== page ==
Edward George Dyson

(March 1865 - 22 August 1931 / Ballarat / Victoria / Australia)

The Living Picture - Poem by Edward George Dyson

HE RODE along one splendid noon,
When all the hills were lit with Spring,
And through the bushland throbbed a croon
Of every living, hopeful thing.

Between his teeth a rose he bore
As white as milk, and passing there
He tossed it with a laugh. I wore
It as it fell among my hair.

No day a-drip with golden rain,
No heat with drench of wattle scent
Can touch the heart of me again
But with that young, sweet wonder blent.

We wed upon a gusty day,
When baffled fury whipped the sea;
And now I love the swift, wet play
Of wind and rain besetting me.

I took white roses in my hand,
A white rose on my forehead shone,
For we had come to understand
White roses bloomed for us alone.

When scarce a year had gone he sped
To fight the wars. With eyes grown grim
He kissed my lips, and whispering said:
“The world we must keep sweet for him!”

He wrote of war, the soldier’s life.
“’Tis hard, my dearest, but be brave.
I did not make my love my wife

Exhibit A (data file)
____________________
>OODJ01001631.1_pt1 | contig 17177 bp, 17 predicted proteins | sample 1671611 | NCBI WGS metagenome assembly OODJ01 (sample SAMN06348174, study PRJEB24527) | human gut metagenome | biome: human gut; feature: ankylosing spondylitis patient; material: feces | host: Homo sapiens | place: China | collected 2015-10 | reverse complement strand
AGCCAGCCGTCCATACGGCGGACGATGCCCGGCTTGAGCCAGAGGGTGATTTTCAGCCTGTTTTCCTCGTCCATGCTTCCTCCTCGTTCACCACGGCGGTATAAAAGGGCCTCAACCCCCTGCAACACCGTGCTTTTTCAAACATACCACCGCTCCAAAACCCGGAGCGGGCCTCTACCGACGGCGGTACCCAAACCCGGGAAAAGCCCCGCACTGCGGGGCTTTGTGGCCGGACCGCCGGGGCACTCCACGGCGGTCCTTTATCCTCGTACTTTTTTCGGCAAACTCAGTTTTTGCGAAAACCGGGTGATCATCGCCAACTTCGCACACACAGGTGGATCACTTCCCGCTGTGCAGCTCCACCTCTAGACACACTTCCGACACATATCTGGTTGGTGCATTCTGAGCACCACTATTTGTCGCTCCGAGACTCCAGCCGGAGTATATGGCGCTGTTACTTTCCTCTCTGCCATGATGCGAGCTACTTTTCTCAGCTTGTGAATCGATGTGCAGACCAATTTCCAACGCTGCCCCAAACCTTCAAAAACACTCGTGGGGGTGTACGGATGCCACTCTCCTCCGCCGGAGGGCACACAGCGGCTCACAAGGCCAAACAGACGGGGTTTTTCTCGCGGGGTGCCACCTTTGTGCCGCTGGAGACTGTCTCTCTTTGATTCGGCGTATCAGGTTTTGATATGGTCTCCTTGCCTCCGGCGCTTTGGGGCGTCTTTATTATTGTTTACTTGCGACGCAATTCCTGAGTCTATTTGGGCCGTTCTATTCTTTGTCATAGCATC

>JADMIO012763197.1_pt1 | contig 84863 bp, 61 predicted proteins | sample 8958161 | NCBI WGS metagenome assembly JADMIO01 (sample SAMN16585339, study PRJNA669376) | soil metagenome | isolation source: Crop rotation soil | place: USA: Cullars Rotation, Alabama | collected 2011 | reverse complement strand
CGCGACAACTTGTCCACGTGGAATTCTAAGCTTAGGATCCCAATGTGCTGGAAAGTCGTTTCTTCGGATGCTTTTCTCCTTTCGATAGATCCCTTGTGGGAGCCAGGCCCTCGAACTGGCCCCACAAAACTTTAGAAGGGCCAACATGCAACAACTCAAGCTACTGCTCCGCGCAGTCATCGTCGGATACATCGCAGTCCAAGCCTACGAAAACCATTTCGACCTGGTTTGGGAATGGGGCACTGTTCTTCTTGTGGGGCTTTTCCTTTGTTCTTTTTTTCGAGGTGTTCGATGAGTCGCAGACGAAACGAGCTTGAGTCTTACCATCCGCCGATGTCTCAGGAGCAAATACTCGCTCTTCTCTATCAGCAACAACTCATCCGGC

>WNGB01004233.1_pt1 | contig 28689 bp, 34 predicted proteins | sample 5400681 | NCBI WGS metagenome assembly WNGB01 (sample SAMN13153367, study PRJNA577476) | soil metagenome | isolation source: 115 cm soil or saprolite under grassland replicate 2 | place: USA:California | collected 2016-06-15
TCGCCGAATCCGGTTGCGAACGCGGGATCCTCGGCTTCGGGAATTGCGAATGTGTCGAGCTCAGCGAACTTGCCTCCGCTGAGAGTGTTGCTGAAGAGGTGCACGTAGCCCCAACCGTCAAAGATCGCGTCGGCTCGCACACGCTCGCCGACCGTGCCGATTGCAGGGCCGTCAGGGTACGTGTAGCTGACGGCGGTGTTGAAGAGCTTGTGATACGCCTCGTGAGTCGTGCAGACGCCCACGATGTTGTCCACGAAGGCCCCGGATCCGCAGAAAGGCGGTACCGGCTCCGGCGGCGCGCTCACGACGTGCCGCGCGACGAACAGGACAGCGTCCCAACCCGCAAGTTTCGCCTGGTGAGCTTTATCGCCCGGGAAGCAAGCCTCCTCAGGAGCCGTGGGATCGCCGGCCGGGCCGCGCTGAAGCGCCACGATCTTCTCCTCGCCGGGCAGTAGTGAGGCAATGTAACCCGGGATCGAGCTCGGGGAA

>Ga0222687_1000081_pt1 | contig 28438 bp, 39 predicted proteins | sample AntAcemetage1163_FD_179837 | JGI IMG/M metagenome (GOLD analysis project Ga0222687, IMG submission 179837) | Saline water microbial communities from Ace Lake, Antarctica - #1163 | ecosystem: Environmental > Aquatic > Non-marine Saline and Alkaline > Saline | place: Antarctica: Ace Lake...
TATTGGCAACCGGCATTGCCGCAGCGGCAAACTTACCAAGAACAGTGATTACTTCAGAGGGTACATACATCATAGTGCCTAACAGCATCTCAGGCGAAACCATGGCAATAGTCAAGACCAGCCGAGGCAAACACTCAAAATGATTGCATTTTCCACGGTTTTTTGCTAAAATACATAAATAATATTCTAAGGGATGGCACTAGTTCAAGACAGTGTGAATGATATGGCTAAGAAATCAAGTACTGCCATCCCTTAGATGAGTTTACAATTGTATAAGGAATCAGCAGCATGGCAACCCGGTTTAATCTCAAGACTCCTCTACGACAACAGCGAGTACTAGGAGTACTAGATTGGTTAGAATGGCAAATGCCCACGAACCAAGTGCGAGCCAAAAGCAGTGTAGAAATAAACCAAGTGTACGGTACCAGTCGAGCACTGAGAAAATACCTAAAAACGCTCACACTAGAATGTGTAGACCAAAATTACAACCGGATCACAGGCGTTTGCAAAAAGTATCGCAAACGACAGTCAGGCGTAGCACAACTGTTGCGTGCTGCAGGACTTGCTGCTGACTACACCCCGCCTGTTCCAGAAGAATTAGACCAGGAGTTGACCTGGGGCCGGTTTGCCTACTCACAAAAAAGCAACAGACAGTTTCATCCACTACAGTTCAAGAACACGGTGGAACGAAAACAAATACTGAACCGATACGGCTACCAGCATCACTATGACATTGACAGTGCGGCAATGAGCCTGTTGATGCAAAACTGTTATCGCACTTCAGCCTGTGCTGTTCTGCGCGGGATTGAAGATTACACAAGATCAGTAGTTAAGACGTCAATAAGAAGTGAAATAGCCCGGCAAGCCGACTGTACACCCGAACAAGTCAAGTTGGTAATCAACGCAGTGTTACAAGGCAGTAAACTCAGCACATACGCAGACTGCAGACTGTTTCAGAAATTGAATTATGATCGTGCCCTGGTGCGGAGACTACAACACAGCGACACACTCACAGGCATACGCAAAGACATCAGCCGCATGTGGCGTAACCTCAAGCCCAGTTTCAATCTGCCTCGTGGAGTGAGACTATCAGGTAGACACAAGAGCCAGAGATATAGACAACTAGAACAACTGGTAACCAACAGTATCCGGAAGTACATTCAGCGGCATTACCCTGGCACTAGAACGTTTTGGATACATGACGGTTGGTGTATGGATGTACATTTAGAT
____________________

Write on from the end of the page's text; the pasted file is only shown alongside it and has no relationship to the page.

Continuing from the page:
To be the mother of a slave!”

My babe was born a boy. He had
His father’s eyes, his smile, his hair,
And, oh, my soul was brimming glad—
It seemed his father’s self was there!

But now came one who bade me still
In holy Heaven put my trust.
They’d laid my love beneath the hill,
And sealed his eyes with timeless dust.

Against my breast the babe I drew,
With strength from him to stay my fears.
I fought my fight the long days through;
He laughed and dabbled in my tears.

From my poor heart, at which it fed
With tiger teeth, I thrust despair,
And faced a world with shadow spread
And only echoes in the air.

The winter waned. One eve I went,
Led by a kindly hand to see
In moving scenes the churches rent,
The tumbled hill, the blasted lee.

Of soldiers resting by the road,
Who smoked and drowsed, a muddy rout,
One sprang alert, and forward strode,
With eager eyes to seek us out.

His fingers held a rose. He threw
The flower, and waved his cap. In me
A frenzy of assurance grew,
For, O dear God, ’twas he! ’twas he!

I called aloud. Aloft my child
I held, and nearer yet he came;
And when he understood and smiled,
My baby lisped his father’s name.

They say I fell like something dead,
But when I woke to morning’s glow
My boy sat by me on the bed,
And in his hand a rose of snow!


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Poem Submitted: Tuesday, April 13, 2010



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